Q    It sounds like there’s a lot of bridge-burning going on between the White House and Republican leaders.

MR. GIBBS:  How so?

Q    Well, with the words President Obama uses in his fundraising speeches and his political speeches, denouncing the Republicans as obstructionist, holding back recovery, holding issues hostage.

MR. GIBBS:  Those are all things, Mark, that the Republicans have bragged about.  I hope that -- I hope the President doesn’t give it a bad name by mentioning what they’ve done.  Mitch McConnell bragged about saying no.  John Boehner helped a lobbyist author a pledge that would roll back the Recovery Act and raise people’s taxes.

The President is just -- the President is in many ways reiterating exactly what Republicans have said themselves on the stump.  They want to stop everything from happening.  They want to roll back things like Wall Street reform.  They want to roll back the protections that we’ve seen put into place as part of health care reform.  I don't know that the President doesn’t have the same message that Republicans have, and that is, they're bragging about slowing everything down and we’re mentioning that that's what they're doing.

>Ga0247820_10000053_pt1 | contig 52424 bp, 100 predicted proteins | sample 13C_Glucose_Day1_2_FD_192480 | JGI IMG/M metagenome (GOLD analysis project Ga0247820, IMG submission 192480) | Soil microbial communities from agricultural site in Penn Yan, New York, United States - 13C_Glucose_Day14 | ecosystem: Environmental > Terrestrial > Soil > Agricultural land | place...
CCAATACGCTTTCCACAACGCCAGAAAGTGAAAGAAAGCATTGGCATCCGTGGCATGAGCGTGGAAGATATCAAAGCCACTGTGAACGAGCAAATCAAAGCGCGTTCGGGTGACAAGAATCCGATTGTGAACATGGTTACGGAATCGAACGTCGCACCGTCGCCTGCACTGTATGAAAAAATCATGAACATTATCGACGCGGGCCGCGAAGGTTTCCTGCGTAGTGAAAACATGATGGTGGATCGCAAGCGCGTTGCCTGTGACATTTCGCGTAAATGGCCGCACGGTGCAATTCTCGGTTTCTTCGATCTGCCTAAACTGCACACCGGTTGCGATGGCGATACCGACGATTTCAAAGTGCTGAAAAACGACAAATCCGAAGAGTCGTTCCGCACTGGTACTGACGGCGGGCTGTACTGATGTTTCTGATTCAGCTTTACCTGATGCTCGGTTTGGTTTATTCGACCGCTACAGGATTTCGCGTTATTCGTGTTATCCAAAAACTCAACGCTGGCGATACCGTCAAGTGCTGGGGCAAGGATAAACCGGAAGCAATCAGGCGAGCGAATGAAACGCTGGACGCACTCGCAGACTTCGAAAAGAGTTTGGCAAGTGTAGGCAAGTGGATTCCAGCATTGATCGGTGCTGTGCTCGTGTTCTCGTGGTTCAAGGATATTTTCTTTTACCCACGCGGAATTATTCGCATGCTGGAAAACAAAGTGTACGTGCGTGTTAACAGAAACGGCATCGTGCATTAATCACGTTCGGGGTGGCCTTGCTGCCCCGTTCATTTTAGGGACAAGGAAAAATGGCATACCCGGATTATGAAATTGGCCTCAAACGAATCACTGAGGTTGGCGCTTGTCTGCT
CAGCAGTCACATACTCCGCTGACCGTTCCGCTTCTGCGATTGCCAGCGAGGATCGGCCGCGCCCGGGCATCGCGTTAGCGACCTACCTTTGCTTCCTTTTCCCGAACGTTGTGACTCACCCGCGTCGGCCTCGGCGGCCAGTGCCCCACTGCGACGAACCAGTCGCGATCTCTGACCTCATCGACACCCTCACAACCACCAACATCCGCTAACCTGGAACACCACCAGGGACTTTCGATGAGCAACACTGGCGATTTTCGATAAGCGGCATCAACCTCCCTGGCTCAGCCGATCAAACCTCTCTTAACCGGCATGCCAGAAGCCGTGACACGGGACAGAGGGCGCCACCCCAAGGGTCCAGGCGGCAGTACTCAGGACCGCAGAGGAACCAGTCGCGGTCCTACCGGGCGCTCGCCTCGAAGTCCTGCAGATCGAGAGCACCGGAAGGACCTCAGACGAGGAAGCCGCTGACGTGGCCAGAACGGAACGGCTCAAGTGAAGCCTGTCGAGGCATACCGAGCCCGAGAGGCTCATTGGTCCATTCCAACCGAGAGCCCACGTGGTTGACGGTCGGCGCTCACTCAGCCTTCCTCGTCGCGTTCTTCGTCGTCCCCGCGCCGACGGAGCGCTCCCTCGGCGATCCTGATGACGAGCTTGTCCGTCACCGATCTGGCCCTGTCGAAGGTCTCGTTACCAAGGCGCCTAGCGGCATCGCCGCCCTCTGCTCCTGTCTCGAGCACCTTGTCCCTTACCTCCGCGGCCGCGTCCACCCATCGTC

Q    And they're drinking Slurpees.  (Laughter.)

MR. GIBBS:  Mark, I’m going to find the Slurpee answer.  I know this one has lodged close to your heart, and I will -- (laughter) -- like I said, I tried my best to get him off the tater tots, I get it, and now I got to address Slurpees.  And that might just brighten the President’s day to go talk about that this afternoon.

Q    Pete Rouse was charged with closing Guantanamo and that's one area where the President has said the administration has fallen short.  Why hasn’t it been accomplished, and will he continue to focus on it?  What’s the latest?